• How did you get into this field? What special skills did you have coming into this job?
  • What tasks do you like most/least in your job?
  • Who do you interact with on a regular basis?
  • What special skills did you learn on the job?
  • What will you need to learn to stay or advance in this job/industry?
  • What skills are employers in this industry seeking most?
  • How would you describe the culture of your employer? How is the culture similar or different to others in your industry?
  • Where do you see yourself in 3, 5, and 10 years?
  • What related industries would you consider working in?
  • What is the compensation for someone in various levels in this industry?
  • What are trends affecting this industry?
  • What employment trends do you see?
  • Who are the market leaders? Why?
  • Who are the growing companies?
  • Are there freelance opportunities that would enable me to learn more about the field?
  • What are the best sources of information about this industry?
  • What professional associations would you recommend?
  • Who are other people that you would suggest speaking with?
  • Would you be willing to give me some feedback on my resume? What improvements would you suggest in terms of content and format?
  • Based on my background, what kinds of jobs should I consider? What are some alternatives?
  • What questions should I be asking that I am not?

Follow up with a thank you note within 24 hours, by email and – if you really want to make an impression – handwritten note. Be specific! Refer to something valuable or interesting you learned in the meeting. This is a great opportunity to ask to connect on LinkedIn if you haven’t already. If you connect with one of their contacts or do something they recommended, let them know. For example:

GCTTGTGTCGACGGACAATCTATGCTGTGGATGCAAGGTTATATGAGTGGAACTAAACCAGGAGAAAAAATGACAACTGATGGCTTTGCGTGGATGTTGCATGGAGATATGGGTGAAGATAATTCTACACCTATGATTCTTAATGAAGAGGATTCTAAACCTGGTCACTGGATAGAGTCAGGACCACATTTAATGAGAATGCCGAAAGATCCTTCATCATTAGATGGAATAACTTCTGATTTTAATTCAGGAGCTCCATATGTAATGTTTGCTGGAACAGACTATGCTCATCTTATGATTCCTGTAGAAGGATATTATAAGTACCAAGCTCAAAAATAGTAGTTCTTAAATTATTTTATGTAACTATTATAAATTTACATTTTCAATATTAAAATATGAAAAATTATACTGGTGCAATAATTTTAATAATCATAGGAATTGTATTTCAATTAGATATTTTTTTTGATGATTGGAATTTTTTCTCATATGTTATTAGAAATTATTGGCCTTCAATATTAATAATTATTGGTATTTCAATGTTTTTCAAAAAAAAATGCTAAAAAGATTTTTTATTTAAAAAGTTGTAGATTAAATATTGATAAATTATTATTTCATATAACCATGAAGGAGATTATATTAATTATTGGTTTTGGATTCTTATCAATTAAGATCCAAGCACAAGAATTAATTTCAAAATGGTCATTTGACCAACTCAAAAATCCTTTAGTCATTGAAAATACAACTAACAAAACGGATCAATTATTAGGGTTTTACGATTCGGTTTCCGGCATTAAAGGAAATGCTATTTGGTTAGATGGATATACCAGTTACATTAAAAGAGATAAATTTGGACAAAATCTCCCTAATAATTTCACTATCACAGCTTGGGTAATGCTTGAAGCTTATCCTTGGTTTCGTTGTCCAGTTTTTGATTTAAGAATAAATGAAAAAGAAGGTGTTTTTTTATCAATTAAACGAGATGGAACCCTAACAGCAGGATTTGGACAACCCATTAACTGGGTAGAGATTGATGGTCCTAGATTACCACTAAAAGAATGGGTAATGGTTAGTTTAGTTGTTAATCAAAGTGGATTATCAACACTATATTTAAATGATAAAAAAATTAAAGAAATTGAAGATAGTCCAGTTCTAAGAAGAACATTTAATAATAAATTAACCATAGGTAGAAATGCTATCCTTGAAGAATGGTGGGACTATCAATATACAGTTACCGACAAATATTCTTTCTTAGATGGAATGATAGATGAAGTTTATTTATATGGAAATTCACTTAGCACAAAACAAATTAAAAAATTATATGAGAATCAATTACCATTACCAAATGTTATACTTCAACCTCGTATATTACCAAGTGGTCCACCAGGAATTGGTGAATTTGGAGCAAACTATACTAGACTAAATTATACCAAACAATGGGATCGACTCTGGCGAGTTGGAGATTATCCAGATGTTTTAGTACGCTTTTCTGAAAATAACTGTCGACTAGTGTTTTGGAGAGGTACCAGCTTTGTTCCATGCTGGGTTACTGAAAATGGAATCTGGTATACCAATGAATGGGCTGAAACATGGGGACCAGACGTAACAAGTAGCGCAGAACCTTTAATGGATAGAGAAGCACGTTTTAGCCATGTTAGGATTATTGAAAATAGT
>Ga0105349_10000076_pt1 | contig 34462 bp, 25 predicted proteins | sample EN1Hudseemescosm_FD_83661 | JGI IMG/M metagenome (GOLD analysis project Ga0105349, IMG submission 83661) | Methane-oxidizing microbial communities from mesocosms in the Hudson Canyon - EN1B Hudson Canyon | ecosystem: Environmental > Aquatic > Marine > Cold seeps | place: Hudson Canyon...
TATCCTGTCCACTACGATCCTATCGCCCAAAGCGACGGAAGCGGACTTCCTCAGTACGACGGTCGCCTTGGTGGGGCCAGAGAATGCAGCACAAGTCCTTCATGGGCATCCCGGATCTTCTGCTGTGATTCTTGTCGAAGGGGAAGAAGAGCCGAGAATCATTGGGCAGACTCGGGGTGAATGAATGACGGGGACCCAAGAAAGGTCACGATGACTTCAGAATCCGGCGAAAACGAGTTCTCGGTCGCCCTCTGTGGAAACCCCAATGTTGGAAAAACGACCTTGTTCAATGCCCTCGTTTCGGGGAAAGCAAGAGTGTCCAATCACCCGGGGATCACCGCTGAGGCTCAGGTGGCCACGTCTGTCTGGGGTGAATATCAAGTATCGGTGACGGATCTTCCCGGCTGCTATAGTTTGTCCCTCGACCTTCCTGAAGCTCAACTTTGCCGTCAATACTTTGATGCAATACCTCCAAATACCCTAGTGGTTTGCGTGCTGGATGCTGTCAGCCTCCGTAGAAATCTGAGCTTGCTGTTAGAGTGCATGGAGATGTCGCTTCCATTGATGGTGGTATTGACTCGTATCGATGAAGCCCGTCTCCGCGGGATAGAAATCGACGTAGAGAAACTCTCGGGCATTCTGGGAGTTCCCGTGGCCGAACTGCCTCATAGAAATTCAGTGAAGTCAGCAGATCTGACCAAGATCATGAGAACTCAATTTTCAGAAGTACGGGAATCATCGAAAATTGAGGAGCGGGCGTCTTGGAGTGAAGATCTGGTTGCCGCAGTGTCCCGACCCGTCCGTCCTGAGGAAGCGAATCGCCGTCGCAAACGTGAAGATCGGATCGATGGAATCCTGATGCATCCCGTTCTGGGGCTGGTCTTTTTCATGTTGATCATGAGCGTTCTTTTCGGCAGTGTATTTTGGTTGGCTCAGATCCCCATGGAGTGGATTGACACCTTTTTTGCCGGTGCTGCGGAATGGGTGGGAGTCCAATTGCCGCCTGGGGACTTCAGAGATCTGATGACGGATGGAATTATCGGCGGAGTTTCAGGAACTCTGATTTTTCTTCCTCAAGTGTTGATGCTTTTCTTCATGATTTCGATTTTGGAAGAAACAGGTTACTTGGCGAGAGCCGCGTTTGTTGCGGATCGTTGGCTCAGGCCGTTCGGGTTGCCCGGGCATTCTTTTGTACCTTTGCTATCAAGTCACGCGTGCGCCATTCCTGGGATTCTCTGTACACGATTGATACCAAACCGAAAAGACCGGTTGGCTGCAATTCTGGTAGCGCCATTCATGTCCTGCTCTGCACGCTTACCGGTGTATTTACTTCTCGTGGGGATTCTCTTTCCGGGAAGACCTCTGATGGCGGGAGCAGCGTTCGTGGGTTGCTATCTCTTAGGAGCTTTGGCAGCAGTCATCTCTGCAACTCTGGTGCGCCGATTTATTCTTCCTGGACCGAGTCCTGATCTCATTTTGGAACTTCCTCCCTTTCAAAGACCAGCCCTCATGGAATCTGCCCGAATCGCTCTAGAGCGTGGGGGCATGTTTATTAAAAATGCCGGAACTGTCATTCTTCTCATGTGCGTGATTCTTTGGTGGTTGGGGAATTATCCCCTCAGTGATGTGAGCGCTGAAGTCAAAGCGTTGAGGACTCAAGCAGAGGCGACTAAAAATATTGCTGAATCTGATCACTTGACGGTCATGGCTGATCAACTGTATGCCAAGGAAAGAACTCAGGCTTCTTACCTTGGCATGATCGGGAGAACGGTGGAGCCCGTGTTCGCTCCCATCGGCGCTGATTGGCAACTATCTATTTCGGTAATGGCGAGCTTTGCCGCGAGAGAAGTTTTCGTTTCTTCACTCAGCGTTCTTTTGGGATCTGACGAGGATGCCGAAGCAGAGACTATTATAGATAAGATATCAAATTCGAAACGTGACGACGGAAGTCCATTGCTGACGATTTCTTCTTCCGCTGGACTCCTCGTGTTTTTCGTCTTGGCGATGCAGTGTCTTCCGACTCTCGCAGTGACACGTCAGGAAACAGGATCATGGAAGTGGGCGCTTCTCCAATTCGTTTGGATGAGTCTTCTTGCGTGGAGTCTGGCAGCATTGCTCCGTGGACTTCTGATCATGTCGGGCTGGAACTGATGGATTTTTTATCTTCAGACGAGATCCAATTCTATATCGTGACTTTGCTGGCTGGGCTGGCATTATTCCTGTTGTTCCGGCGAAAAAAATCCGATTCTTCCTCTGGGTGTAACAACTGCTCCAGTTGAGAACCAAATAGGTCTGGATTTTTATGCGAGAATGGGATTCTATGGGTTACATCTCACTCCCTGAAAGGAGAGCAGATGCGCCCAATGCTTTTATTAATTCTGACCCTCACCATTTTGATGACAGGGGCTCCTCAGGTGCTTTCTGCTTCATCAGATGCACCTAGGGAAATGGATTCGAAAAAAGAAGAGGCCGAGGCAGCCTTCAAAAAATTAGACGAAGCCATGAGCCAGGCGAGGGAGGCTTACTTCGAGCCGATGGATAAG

“Dear Ahmed,

Thank you for talking to me about your job in forensic accounting. I am excited to learn that it is a growing field and will make sure to take relevant courses at Suffolk.

I sent your friend Ivy Lee an email yesterday and we have a meeting scheduled for Tuesday. I’ll update you on our discussion.

I hope we can connect on LinkedIn! I just sent you an invite.

Enjoy the afternoon.



Ideally the networking relationship can benefit both parties. Here are some ways you can help the people who are helping you:

Offer hands-on help.
For example, you may be able to volunteer at their company or take on a small project.

Help other people or organizations they care about.
If a contact knows a student interested in Suffolk, offer to talk to them about your experience, or volunteer at a service organization or event that’s important to them.

Make introductions to your contacts.
You may know someone who can offer advice to them or is a great connection in their field.

Provide information.
If you come across an interesting article or know about a resource that can be helpful, share it.

Offer your perspective.
Your point of view can be valuable. For example, you may be able to help with social media. 

Perform a small thoughtful gesture.
If they use LinkedIn regularly, stay connected and make relevant comments on posts they make or share posts they find meaningful with your network. Additionally, share any resources that come your way and would be relevant to them.